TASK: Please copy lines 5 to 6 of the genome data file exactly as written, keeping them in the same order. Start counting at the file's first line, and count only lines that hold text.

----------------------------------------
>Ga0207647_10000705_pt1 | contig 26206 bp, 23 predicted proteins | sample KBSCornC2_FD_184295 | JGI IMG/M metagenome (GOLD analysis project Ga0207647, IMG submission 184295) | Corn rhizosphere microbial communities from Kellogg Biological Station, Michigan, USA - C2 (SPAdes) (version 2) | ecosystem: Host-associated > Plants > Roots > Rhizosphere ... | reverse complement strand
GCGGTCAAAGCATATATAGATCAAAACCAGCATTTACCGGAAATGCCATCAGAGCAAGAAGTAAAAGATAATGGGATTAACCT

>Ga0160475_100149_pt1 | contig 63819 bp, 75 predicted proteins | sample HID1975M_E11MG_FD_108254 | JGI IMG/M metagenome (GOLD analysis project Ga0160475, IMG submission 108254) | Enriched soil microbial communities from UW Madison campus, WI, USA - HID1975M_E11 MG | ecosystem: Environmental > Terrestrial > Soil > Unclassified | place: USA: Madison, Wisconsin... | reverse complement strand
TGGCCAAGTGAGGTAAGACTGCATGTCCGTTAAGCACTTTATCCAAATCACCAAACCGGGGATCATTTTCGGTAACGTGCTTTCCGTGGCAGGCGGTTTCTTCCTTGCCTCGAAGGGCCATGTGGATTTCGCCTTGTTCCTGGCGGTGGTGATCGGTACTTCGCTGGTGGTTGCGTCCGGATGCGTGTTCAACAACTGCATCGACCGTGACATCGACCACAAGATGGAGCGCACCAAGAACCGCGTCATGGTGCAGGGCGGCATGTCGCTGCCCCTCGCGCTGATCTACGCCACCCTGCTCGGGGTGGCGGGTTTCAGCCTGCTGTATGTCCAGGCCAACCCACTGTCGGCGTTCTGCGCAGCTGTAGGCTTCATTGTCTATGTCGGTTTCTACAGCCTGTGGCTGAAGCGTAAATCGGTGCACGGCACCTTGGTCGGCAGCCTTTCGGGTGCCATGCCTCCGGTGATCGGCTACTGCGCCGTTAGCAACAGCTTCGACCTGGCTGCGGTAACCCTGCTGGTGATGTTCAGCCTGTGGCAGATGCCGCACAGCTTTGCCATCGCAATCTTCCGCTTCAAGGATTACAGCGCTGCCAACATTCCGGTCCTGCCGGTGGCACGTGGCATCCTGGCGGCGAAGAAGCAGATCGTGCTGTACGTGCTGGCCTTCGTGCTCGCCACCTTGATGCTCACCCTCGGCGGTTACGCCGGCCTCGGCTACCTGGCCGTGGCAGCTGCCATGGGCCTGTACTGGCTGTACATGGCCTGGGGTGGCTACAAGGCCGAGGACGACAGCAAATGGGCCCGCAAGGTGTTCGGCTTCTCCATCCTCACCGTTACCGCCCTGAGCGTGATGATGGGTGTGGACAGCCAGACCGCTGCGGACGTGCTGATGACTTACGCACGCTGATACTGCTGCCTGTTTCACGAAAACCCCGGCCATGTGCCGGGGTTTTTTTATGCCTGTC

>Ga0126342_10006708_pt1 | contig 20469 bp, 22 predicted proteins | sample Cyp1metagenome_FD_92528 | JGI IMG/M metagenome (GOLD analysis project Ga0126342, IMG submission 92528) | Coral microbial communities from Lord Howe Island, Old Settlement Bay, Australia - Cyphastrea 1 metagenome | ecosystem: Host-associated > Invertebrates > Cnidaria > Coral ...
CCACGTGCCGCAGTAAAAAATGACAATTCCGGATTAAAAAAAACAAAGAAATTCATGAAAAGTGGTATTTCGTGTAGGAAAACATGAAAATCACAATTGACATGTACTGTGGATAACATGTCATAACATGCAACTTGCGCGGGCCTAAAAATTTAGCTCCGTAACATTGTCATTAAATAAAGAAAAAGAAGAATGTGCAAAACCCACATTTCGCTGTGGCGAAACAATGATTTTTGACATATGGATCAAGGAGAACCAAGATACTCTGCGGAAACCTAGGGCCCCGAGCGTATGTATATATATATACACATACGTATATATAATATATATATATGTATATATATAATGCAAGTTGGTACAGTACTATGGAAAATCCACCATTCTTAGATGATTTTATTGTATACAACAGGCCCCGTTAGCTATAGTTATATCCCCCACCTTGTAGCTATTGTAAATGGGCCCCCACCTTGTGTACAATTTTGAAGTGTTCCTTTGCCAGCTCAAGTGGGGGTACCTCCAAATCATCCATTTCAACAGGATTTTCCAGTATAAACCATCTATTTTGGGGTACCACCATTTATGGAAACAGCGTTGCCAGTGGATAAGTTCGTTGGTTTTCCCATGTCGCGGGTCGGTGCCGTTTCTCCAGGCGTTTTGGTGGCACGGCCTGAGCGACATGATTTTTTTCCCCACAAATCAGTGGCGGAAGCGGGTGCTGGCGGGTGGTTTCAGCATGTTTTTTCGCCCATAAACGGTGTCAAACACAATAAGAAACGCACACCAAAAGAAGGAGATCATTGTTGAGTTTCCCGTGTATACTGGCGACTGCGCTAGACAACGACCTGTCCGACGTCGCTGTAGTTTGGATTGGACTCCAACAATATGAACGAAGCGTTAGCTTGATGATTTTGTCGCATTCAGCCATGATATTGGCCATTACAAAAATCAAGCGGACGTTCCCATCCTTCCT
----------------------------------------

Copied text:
>Ga0126342_10006708_pt1 | contig 20469 bp, 22 predicted proteins | sample Cyp1metagenome_FD_92528 | JGI IMG/M metagenome (GOLD analysis project Ga0126342, IMG submission 92528) | Coral microbial communities from Lord Howe Island, Old Settlement Bay, Australia - Cyphastrea 1 metagenome | ecosystem: Host-associated > Invertebrates > Cnidaria > Coral ...
CCACGTGCCGCAGTAAAAAATGACAATTCCGGATTAAAAAAAACAAAGAAATTCATGAAAAGTGGTATTTCGTGTAGGAAAACATGAAAATCACAATTGACATGTACTGTGGATAACATGTCATAACATGCAACTTGCGCGGGCCTAAAAATTTAGCTCCGTAACATTGTCATTAAATAAAGAAAAAGAAGAATGTGCAAAACCCACATTTCGCTGTGGCGAAACAATGATTTTTGACATATGGATCAAGGAGAACCAAGATACTCTGCGGAAACCTAGGGCCCCGAGCGTATGTATATATATATACACATACGTATATATAATATATATATATGTATATATATAATGCAAGTTGGTACAGTACTATGGAAAATCCACCATTCTTAGATGATTTTATTGTATACAACAGGCCCCGTTAGCTATAGTTATATCCCCCACCTTGTAGCTATTGTAAATGGGCCCCCACCTTGTGTACAATTTTGAAGTGTTCCTTTGCCAGCTCAAGTGGGGGTACCTCCAAATCATCCATTTCAACAGGATTTTCCAGTATAAACCATCTATTTTGGGGTACCACCATTTATGGAAACAGCGTTGCCAGTGGATAAGTTCGTTGGTTTTCCCATGTCGCGGGTCGGTGCCGTTTCTCCAGGCGTTTTGGTGGCACGGCCTGAGCGACATGATTTTTTTCCCCACAAATCAGTGGCGGAAGCGGGTGCTGGCGGGTGGTTTCAGCATGTTTTTTCGCCCATAAACGGTGTCAAACACAATAAGAAACGCACACCAAAAGAAGGAGATCATTGTTGAGTTTCCCGTGTATACTGGCGACTGCGCTAGACAACGACCTGTCCGACGTCGCTGTAGTTTGGATTGGACTCCAACAATATGAACGAAGCGTTAGCTTGATGATTTTGTCGCATTCAGCCATGATATTGGCCATTACAAAAATCAAGCGGACGTTCCCATCCTTCCT